Technologies for a more sustainable Europe

We have significant technological knowledge to develop the bioeconomy, but we need incentives for farmers and the industry to turn research into business. This was one of the main conclusions of the discussion at the FACCE SURPLUS final conference in Brussels. The discussion was moderated by Christian Patermann who has followed the development of the bioeconomy policy since he participated in formulating the first Commission policies early this century.

2020.03.26 | Lise Bundgaard

Photo: FACCE SURPLUS

A panel of five experts were invited at the FACCE SURPLUS final conference to discuss the future of bioeconomy in Europe – and there were several points on the opportunities and obstacles of the bioeconomy that they could agree on.

We know what to do

There was common agreement that significant technical knowledge has been created, which makes a further development of the bioeconomy possible. One of the panellists, Uffe Jørgensen, Senior Researcher and leader of the Centre of Circular Bioeconomy at Aarhus University, stated:

- We know what to do. We have had the technologies to turn sugar beets into sugar and potato into potato starch for ages. Now we need to convert other biological resources into new products and we need to develop the technology further. It is not that difficult - it is just hard work, he said and continued:

- We have harvested the lowest hanging fruits of the bioeconomy. A lot of incremental innovation has happened, but now there is a need for disruptive technology circles, if we want to overcome the challenges related to a sustainable development.

Panelist Katharina Helming, Co-chair of research synthesis programme area, Leibniz Centre for Agricultural Landscape Research (ZALF), stressed the importance of the knowledge generated within the framework of FACCE SURPLUS:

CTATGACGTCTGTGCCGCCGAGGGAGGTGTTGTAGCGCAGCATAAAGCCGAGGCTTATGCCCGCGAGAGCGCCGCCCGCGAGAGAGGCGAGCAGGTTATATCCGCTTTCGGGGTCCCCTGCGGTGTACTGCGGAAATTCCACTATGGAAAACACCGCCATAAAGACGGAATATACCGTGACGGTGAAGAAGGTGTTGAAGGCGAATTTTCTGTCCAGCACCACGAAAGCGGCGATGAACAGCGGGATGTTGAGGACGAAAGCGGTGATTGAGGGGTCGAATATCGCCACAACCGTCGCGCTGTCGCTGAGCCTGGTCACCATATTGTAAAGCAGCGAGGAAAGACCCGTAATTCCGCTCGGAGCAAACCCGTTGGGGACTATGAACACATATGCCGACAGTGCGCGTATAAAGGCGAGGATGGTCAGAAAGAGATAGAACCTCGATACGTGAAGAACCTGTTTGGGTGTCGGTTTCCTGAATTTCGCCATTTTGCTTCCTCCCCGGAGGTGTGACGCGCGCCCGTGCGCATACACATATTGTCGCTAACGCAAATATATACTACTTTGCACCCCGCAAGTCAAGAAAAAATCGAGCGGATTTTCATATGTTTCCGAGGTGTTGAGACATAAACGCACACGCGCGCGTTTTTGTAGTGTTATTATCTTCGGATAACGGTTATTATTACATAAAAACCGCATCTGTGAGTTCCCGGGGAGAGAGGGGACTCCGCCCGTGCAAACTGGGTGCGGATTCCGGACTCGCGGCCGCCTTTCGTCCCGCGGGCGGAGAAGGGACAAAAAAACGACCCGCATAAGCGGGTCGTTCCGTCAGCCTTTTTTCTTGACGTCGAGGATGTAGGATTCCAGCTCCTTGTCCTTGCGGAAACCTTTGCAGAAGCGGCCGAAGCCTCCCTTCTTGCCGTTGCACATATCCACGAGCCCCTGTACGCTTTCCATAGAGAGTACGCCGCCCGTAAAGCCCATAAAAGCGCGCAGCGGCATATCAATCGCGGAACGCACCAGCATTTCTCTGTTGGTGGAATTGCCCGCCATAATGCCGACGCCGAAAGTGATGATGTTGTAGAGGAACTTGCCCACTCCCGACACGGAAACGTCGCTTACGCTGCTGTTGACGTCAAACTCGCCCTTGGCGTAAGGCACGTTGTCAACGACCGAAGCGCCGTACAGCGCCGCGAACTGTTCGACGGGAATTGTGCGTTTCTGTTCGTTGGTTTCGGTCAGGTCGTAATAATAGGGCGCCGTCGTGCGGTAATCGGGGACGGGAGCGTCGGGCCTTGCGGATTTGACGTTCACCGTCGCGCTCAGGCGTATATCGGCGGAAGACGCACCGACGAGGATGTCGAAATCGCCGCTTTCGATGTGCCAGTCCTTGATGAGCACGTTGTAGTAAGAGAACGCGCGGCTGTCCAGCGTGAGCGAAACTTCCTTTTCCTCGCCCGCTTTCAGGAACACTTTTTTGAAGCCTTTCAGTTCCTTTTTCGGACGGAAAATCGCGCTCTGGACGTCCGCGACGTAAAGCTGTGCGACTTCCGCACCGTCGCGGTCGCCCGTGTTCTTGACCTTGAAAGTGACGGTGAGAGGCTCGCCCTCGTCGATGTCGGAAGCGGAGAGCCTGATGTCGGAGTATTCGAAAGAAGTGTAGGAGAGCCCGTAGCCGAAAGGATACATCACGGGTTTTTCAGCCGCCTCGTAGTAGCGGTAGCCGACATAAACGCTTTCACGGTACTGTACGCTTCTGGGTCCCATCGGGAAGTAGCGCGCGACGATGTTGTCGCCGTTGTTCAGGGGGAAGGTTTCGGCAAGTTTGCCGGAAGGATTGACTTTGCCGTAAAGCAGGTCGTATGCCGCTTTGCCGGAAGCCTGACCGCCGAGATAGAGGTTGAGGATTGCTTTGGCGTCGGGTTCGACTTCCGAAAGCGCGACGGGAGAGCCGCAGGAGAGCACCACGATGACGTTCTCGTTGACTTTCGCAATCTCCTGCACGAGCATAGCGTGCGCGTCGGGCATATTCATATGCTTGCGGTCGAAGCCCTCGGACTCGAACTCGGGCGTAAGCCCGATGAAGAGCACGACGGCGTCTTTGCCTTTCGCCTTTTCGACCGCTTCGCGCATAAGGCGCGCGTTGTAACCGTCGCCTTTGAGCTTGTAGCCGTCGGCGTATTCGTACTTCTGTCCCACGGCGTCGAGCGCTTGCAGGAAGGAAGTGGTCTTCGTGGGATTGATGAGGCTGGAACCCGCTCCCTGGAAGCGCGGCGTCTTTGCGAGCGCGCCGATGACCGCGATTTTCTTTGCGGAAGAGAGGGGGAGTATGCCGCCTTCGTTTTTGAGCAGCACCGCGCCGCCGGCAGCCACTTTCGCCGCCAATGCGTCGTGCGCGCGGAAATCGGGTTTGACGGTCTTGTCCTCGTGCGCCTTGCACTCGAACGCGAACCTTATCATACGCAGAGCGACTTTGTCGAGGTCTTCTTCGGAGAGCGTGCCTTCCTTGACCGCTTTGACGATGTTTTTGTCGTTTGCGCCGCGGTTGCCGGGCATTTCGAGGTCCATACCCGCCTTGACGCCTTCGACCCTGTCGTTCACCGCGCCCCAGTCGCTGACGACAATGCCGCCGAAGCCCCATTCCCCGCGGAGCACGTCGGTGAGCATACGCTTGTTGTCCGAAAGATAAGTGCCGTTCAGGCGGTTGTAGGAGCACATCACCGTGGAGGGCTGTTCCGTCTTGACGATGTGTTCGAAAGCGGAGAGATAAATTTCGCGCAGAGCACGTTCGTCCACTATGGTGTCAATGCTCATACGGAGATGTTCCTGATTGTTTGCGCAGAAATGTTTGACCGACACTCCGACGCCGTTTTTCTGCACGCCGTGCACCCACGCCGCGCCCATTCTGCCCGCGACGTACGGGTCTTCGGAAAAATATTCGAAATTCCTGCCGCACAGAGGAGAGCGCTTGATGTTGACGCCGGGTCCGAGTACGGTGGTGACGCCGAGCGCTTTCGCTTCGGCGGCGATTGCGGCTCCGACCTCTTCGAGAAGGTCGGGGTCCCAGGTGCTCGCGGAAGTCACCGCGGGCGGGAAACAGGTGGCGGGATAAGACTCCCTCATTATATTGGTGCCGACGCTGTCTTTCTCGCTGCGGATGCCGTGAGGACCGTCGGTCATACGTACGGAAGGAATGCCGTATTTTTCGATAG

- FACCE is highly advanced in terms of interdisciplinary and integrated research compared to the national projects that I know of. This is a necessity when it comes to finding solutions that can lead to a sustainable development by integrating the research results in concrete new activities. The research of FACCE has given us a vision of where to go to, and it has helped to understand what we need to do and what we need to achieve.

We need incentives to do it

The panelists also agreed that incentives for farmers and industries to turn bioeconomy research into business are the key to realizing the great potentials of the bioeconomy. Currently, the economic actors are not rewarded for reducing their environmental impact, and therefore policy-making with respect to carbon credits on farmland, carbon taxes etc. could be considered. During the discussion, there was also a message on the need to improve start-up conditions for SMEs that are instrumental in initiating new businesses on the bioeconomy.

Panelist Bart Van Droogenbroeck, Senior researcher, Research Institute for Agriculture, Fisheries and Food (ILVO) stated:

- We need radical innovations, but as long as sustainability is not rewarded, it will be difficult to get farmers onboard. Many farms are one-man businesses, and even though they might want to change their production, they might consider this risky. We need to overcome this barrier, because in the end, these one-man companies are the ones who have to produce the biomass for the bioeconomy of the future. We need to earn their trust, and we need to offer them incentives. There are many opportunities, but also many obstacles out there.

The panel discussion included wishes to better governance on product claims, traceability, agro-integration with digitalisation, consumer-involvements and research in new business constructions and the possible incentive structures. It was recommended for the European Commission to revisit the Novel Food Regulation, which - due to its complexity – can be an obstacle for companies with new product ideas – especially the smaller companies. The need for overall strategies and implementation plans for closing the protein gap were furthermore addressed.

Panelist Órlaith Ní Choncubhair, Policy Officer, Bioeconomy and Food Systems Unit, DG Research & Innovation, European Commission, stated:

- The bioeconomy is key to comprehensively tackling how we produce, process and consume biomass, organise our economy and simultaneously address multiple policy goals. We cannot go on with business as usual, and now there is a high degree of political will to promote the bioeconomiy agenda and its holistic approach to sustainability within the context of the European Green Deal.

Conference